What would fresh blood bring to the table and if so, why does Malaysia need this?

The way we function as a government is basically by rehashing the old ways of doing things.

Ideally, fresh blood should bring in new ideas of how to communicate, how to create a new image for the country, a better knowledge of what the people want as opposed to what they think the people need.

This new situation that has been created, should not be looked at with fear, but as means to a fresh start for the country (remember, in Malaysia, a second chance to form a new government within 24 months has never happened). There is so much distrust for the old guards. An equal amount of distrust for the ex new guards. We have already witnessed first hand that this country is not ready for too many new faces, let alone a complete overhaul. As a society, it appears that we need to hang on to as much of the past as possible – almost a necessary crutch for the majority of the population.

However, fresh blood, which not necessary means younger leaders, will definitely make a difference even if it means only 20% of the government. It is a start; so I think if there are more Hannahs, Dzulkeflys, Anthonys, Gobinds (even a KJ and a Saddiq thrown in) – we are on the right track.

We need to start transitioning into a more youth inspired government, while keeping some stalwarts for continuity, instead of the reverse.

Feb 26: Managing Crisis & Change With Communication

For the successor of this very chequered legacy, how would you advise them to reinvent the brand image of Malaysian politicians and politics?

In any crisis there are opportunities; that’s what we say in business, and the incoming government is actually being given a very clean slate to rebrand itself and they should see it as a gift to make a change.

People are so confused and exhausted that you can shape a compelling narrative.

If we go back to the Malaysian Coat of Arms, it actually reads, ‘Unity is Strength’ and I think this is a great place to start. It is time to play up this motto and actually showcase it by going back to the people and engaging with the people; exactly like what PH did to win the elections in 2018 in the first place. It is a chance to tell Malaysians that there is a place and opportunity for each person.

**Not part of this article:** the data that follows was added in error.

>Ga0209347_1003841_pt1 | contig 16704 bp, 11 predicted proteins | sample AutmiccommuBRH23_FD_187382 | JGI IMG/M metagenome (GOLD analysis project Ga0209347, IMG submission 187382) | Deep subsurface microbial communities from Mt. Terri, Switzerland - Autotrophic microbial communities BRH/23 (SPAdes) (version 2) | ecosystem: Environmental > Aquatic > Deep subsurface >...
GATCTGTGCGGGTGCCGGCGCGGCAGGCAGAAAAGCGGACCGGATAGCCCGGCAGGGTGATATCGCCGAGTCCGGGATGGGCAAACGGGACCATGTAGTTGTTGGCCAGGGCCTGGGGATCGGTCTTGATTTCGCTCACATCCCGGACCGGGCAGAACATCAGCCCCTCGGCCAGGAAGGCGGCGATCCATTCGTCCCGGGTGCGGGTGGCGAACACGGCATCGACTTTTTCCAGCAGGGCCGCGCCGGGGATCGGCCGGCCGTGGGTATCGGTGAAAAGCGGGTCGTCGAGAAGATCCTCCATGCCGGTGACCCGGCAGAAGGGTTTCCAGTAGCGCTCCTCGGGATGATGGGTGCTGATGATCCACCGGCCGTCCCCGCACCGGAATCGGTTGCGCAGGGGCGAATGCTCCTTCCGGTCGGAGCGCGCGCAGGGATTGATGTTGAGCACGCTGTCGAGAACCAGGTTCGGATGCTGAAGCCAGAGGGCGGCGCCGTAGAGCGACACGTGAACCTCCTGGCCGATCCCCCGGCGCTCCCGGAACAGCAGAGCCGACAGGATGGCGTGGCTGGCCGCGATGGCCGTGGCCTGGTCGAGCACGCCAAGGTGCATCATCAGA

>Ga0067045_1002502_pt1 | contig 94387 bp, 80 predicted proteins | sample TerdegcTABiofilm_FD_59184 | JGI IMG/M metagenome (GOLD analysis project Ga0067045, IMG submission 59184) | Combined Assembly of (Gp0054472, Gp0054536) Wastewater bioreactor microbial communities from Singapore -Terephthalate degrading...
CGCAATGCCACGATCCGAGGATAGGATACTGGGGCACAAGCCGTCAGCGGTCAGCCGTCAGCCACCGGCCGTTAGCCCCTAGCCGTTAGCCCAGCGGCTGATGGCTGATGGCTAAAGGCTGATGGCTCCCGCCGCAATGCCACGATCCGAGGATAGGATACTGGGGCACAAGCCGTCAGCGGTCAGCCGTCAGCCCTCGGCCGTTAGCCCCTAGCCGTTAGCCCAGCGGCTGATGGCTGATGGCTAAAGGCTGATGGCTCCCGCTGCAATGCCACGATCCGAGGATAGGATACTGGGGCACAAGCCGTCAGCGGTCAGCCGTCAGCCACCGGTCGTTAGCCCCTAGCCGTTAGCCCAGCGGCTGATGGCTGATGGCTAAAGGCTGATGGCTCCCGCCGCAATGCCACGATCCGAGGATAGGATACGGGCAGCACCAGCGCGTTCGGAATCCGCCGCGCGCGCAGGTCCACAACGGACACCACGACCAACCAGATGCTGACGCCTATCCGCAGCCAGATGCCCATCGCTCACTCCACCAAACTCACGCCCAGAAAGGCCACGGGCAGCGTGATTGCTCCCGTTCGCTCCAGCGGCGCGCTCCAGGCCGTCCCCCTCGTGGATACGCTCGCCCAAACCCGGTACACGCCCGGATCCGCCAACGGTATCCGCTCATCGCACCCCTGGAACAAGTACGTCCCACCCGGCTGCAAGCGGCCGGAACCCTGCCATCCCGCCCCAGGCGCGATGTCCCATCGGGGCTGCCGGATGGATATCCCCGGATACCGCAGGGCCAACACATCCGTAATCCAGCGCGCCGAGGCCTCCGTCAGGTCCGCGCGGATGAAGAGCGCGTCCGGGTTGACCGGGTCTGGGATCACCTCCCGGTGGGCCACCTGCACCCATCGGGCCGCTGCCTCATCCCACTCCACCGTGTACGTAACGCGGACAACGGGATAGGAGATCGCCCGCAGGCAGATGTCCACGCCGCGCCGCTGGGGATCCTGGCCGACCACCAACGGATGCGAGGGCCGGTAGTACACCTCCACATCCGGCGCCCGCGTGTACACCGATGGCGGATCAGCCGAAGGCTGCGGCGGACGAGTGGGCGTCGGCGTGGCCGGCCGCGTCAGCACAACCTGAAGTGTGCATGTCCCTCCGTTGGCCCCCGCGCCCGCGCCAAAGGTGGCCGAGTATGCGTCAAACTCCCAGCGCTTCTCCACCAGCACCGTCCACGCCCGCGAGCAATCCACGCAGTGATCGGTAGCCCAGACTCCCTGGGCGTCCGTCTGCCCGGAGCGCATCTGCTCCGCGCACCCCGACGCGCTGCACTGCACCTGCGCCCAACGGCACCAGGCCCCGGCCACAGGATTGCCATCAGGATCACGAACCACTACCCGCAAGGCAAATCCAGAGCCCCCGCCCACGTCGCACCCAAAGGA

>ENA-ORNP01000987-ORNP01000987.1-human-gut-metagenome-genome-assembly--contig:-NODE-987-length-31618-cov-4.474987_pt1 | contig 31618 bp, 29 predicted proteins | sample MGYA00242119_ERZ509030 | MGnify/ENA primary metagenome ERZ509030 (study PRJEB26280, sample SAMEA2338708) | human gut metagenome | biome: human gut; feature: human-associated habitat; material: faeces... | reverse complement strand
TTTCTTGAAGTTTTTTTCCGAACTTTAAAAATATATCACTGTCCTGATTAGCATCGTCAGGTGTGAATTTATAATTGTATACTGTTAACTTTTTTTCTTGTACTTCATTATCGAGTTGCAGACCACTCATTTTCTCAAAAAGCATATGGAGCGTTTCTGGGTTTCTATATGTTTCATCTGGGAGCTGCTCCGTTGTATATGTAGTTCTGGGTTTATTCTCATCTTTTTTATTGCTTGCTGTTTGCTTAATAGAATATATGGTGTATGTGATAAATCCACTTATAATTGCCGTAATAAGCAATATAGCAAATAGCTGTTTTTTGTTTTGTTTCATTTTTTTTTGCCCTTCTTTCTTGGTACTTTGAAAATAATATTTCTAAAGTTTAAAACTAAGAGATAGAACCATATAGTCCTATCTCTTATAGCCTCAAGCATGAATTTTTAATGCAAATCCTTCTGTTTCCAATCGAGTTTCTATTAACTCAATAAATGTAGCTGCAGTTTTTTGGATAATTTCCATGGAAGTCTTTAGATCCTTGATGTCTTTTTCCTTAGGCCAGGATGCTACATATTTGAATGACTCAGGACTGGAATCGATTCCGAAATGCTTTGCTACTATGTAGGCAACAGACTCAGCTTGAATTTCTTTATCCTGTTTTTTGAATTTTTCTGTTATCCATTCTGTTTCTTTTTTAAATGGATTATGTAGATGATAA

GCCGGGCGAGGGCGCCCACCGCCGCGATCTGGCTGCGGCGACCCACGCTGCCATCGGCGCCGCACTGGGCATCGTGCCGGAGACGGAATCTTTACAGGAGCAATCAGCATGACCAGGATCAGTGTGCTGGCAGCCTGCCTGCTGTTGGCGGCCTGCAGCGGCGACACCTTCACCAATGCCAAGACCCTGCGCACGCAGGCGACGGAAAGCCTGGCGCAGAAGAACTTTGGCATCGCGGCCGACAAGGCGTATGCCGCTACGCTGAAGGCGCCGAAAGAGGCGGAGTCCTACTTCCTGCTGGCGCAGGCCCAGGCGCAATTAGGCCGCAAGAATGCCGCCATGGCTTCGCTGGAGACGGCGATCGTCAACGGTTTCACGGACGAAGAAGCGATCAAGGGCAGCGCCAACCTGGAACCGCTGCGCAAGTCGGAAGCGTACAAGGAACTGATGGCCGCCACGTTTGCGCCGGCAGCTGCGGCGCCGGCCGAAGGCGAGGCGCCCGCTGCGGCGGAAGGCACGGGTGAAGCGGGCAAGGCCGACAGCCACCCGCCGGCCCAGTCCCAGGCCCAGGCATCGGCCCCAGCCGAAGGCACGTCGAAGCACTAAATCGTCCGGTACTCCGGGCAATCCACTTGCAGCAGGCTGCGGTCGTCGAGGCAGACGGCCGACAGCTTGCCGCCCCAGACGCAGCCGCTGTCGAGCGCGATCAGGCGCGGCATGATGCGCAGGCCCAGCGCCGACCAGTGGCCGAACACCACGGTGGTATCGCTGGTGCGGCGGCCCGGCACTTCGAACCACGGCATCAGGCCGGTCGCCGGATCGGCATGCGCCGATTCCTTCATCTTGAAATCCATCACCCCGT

When this whole incident blew up, a question to ask is how many MPs reached out to their constituents and attempted to allay growing anxiety and fear, and told them that, “Things are going to be okay”.

With today’s technology and social platforms, MPs should have access to their voters to communicate with them. It is time for voters to really know who their representatives are and not solely during campaign trails, but after and always. MPs need to continuously engage with the people and not only when they need them to cast a vote. Malaysian politics needs to build a fresher image of being more involved, more caring, more transparent. They need to project an image of altruism.

If you were to develop how future politicians communicate, especially in terms of crisis, what would you say?

I am a very firm believer that in a crisis you must take charge of the narrative and to communicate as honestly as the law allows you to. When the core of the crisis are people, one of the most important action is to actually apologise for the confusion and fear that had been caused. In this case, apologise for not having said anything for so long. (Agree to disagree about Tun Dr M, but he knows PR. He apologised for his silence live on TV and many felt a little teary; you know who you are.)

Forget about politicians feeling betrayed; the people of this country are nursing a bigger betrayal from an entire government, from leaders they trusted to take them into an era of change and betterment. The immediate focus is to regain some measure of trust and my suggestion is for the interim government to be clear and bold – enough of politicking! Let’s get down to dealing with our economy and the COVID-19 infection; these are pure survival issues for our nation right now. Communicate boldly that the government has a plan (i.e the budget stimuli that was announced on Feb 27) and that it will manage these issues.

People need to feel safe and since they cannot trust in politics, then make them trust in the economy and healthcare.

So, definitely, a higher level of commitment must be exhibited; an honest concern for the people should be emphasised on. It is really time to be more vocal about the job these leaders are chosen to do. Just doing it is no longer enough. Bring attention to it and be sure that you are not going to be known as a one-hit wonder Minister or worse, a complete miss. Call it idealistic, but The People are tired of self-serving politics. It is time to undo the politician skin and wear a civil servant one.

Feb 27: It has been over 72 hours and political fatigue has set in. I, like every other Malaysian is asking HOW are you going to fix this!

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Written by Janitha Sukumaran, Founder of Rantau Golin